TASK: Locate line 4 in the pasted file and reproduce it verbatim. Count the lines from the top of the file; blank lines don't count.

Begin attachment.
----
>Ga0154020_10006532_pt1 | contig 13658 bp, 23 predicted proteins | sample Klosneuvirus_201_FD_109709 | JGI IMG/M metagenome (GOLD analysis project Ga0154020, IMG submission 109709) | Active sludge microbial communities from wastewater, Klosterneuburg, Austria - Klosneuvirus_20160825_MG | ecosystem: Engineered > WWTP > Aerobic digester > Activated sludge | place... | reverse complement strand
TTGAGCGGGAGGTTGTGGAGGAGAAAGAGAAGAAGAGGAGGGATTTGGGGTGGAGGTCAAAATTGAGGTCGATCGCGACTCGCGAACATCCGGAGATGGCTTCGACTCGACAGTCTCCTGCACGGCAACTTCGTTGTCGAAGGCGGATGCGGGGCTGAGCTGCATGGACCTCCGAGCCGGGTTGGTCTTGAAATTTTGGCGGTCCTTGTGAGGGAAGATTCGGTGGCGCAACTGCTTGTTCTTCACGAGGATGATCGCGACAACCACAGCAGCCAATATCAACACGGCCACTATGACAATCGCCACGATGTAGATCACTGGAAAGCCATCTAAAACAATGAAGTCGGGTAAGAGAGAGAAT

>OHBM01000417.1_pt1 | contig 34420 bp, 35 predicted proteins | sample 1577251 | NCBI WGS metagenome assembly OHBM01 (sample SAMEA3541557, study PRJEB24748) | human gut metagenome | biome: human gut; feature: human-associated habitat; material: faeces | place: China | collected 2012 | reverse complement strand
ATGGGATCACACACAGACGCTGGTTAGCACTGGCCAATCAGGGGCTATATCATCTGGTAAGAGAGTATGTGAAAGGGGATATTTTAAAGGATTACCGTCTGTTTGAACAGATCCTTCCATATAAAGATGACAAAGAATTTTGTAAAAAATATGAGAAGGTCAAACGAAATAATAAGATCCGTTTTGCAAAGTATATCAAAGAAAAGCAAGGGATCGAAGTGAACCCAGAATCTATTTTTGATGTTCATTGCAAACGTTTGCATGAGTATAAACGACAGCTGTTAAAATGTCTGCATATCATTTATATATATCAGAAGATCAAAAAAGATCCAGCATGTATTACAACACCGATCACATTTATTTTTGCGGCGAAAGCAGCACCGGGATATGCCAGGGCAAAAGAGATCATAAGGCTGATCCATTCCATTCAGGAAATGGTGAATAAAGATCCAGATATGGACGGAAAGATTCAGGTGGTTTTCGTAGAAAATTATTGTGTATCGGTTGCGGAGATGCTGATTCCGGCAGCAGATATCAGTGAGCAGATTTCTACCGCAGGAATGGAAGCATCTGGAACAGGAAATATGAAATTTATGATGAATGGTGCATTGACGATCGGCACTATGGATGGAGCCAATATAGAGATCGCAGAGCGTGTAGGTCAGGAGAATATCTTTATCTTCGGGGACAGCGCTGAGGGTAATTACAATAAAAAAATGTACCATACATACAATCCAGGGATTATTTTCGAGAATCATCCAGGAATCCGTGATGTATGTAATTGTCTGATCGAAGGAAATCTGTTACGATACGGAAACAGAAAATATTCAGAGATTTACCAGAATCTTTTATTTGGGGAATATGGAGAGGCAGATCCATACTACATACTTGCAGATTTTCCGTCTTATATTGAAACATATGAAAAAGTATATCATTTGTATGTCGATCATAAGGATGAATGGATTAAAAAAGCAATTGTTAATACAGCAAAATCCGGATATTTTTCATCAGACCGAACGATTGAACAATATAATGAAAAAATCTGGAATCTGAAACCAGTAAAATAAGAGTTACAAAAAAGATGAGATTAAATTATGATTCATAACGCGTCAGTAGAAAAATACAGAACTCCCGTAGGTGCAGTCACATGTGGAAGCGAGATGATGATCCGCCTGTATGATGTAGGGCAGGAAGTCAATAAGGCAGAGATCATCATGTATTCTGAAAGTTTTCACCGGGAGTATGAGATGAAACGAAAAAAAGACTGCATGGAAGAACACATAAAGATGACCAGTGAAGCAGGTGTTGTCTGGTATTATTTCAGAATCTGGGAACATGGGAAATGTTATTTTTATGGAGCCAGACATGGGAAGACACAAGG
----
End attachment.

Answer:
ATGGGATCACACACAGACGCTGGTTAGCACTGGCCAATCAGGGGCTATATCATCTGGTAAGAGAGTATGTGAAAGGGGATATTTTAAAGGATTACCGTCTGTTTGAACAGATCCTTCCATATAAAGATGACAAAGAATTTTGTAAAAAATATGAGAAGGTCAAACGAAATAATAAGATCCGTTTTGCAAAGTATATCAAAGAAAAGCAAGGGATCGAAGTGAACCCAGAATCTATTTTTGATGTTCATTGCAAACGTTTGCATGAGTATAAACGACAGCTGTTAAAATGTCTGCATATCATTTATATATATCAGAAGATCAAAAAAGATCCAGCATGTATTACAACACCGATCACATTTATTTTTGCGGCGAAAGCAGCACCGGGATATGCCAGGGCAAAAGAGATCATAAGGCTGATCCATTCCATTCAGGAAATGGTGAATAAAGATCCAGATATGGACGGAAAGATTCAGGTGGTTTTCGTAGAAAATTATTGTGTATCGGTTGCGGAGATGCTGATTCCGGCAGCAGATATCAGTGAGCAGATTTCTACCGCAGGAATGGAAGCATCTGGAACAGGAAATATGAAATTTATGATGAATGGTGCATTGACGATCGGCACTATGGATGGAGCCAATATAGAGATCGCAGAGCGTGTAGGTCAGGAGAATATCTTTATCTTCGGGGACAGCGCTGAGGGTAATTACAATAAAAAAATGTACCATACATACAATCCAGGGATTATTTTCGAGAATCATCCAGGAATCCGTGATGTATGTAATTGTCTGATCGAAGGAAATCTGTTACGATACGGAAACAGAAAATATTCAGAGATTTACCAGAATCTTTTATTTGGGGAATATGGAGAGGCAGATCCATACTACATACTTGCAGATTTTCCGTCTTATATTGAAACATATGAAAAAGTATATCATTTGTATGTCGATCATAAGGATGAATGGATTAAAAAAGCAATTGTTAATACAGCAAAATCCGGATATTTTTCATCAGACCGAACGATTGAACAATATAATGAAAAAATCTGGAATCTGAAACCAGTAAAATAAGAGTTACAAAAAAGATGAGATTAAATTATGATTCATAACGCGTCAGTAGAAAAATACAGAACTCCCGTAGGTGCAGTCACATGTGGAAGCGAGATGATGATCCGCCTGTATGATGTAGGGCAGGAAGTCAATAAGGCAGAGATCATCATGTATTCTGAAAGTTTTCACCGGGAGTATGAGATGAAACGAAAAAAAGACTGCATGGAAGAACACATAAAGATGACCAGTGAAGCAGGTGTTGTCTGGTATTATTTCAGAATCTGGGAACATGGGAAATGTTATTTTTATGGAGCCAGACATGGGAAGACACAAGG